332 survivors of former Michigan State University doctor Larry Nassar have reached a settlement with the university.
"Attorneys representing 332 survivors of former Michigan State University doctor Larry Nassar in lawsuits against Michigan State University and attorneys for the university announced a global settlement in principle totaling $500 million dollars," a press release announced Wednesday.
The terms of the settlement state that $425 million will be paid to current claimants and $75 million will be set aside in a trust fund to protect any future claimants alleging sexual abuse by Nassar.
There will be no non-disclosure or confidentiality agreements attached to the settlement.
"The settlement applies to only Michigan State University and MSU individuals sued in the litigation. It does not address claims against USA gymnastics, the United States Olympic Committee, Bela and Martha Karolyi, Twistars, John Geddert or any other parties," the release states.
In response to the settlement, survivors' attorney John Manly said Wednesday, "This historic settlement came about through the bravery of more than 300 women and girls who had the courage to stand up and refuse to be silenced."
"We appreciate the diligent efforts of Mick Grewal and the survivors' attorneys across the nation who worked to obtain this measure of justice and healing," he continued. "We also thank the mediator and all who participated in crafting this settlement. It is the sincere hope of all of the survivors that the legacy of this settlement will be far reaching institutional reform that will end the threat of sexual assault in sports, schools and throughout our society."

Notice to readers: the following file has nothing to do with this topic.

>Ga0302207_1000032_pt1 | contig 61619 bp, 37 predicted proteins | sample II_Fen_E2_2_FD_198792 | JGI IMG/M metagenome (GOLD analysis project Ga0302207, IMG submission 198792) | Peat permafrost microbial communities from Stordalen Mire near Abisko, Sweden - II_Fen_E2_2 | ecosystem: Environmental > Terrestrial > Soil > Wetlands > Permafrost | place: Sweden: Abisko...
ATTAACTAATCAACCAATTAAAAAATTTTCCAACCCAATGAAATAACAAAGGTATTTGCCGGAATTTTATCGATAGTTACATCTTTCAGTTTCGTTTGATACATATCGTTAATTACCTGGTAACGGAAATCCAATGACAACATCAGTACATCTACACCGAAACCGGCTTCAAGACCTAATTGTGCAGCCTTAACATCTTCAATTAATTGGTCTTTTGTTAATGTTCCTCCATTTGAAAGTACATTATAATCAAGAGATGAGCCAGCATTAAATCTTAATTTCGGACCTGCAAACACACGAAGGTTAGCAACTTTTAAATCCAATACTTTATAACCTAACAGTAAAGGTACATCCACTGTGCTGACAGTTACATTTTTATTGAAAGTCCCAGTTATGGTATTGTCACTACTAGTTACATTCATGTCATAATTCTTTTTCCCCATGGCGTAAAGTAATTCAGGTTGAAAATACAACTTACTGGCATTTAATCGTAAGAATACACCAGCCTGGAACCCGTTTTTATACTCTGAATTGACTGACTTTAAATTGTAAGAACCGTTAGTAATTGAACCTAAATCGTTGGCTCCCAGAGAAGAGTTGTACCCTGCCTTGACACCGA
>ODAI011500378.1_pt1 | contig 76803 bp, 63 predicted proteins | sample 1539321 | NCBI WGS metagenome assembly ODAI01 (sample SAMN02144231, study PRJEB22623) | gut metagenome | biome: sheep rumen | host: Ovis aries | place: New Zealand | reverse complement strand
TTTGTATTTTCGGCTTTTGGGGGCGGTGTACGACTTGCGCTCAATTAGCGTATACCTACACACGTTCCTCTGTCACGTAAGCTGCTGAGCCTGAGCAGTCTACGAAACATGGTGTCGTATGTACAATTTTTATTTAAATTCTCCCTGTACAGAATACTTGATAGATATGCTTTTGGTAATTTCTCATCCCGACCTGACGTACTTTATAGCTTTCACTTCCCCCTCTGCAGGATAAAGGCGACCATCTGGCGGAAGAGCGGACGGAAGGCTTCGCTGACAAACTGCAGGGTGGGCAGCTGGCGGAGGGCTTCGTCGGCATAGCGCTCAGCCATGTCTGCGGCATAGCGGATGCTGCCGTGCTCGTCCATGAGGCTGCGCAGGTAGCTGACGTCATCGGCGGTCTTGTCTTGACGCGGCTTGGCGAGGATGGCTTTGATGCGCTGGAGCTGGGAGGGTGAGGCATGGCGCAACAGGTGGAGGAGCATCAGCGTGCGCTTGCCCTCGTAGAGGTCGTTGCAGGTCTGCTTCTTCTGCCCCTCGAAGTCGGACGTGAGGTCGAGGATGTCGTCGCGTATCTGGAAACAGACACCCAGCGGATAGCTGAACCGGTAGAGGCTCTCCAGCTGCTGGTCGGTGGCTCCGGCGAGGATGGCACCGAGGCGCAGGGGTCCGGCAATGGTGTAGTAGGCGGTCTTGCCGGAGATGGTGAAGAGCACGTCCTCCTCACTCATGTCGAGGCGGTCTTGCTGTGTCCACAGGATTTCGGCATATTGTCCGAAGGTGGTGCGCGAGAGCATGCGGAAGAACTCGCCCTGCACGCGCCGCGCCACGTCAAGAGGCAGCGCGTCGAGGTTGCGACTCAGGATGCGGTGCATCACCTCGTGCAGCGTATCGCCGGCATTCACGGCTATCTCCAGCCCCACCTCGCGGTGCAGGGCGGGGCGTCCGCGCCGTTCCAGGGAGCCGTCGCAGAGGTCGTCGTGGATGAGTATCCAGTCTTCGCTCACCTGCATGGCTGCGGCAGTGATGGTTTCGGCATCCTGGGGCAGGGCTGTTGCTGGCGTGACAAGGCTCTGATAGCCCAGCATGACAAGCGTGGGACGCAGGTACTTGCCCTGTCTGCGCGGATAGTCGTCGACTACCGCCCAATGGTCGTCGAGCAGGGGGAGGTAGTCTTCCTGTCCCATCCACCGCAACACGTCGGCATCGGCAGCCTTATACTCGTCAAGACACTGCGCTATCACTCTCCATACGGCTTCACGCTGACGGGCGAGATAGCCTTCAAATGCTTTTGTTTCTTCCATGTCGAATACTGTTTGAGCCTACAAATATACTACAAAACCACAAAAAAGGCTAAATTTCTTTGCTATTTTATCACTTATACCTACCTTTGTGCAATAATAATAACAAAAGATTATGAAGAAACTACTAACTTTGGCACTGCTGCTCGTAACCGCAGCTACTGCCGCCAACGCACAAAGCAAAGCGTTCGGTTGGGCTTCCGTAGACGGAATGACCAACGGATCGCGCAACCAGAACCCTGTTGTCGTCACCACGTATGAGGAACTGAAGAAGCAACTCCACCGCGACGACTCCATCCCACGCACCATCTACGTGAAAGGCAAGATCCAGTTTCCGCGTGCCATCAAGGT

"Michigan State is pleased that we have been able to agree in principle on a settlement that is fair to the survivors of Nassar's crimes," Robert Young, special counsel to MSU, said in a statement Wednesday. "We appreciate the hard work both sides put into the mediation, and the efforts of the mediator, which achieved a result that is responsible and equitable."
Michigan Attorney General Bill Schuette also released a statement in response to the settlement.
"I am pleased for the survivors of Larry Nassar's mistreatment that this settlement is occurring," he said. "This is about justice for the survivors; each of the women who came forward deserve justice. Those who spoke at the many days of sentencing remain in my thoughts every day, and their strength is an inspiration to us all."
Special Counsel Bill Forsyth also shared, "It is very important to see resolution on the civil side, and I hope this provides some sense of relief and closure for the survivors. That being said, my investigation is still open and ongoing."
This settlement between the survivors and MSU follows three months after Nassar was sentenced to 40 to 125 years in prison for seven counts of felony criminal sexual conduct in the first degree. Just weeks before this sentencing, Nassar was sentenced to 40 to 175 years in prison sexually abusing girls under the guise of medical treatment. In late 2017, Nassar was sentenced to 60 years in prison for child pornography.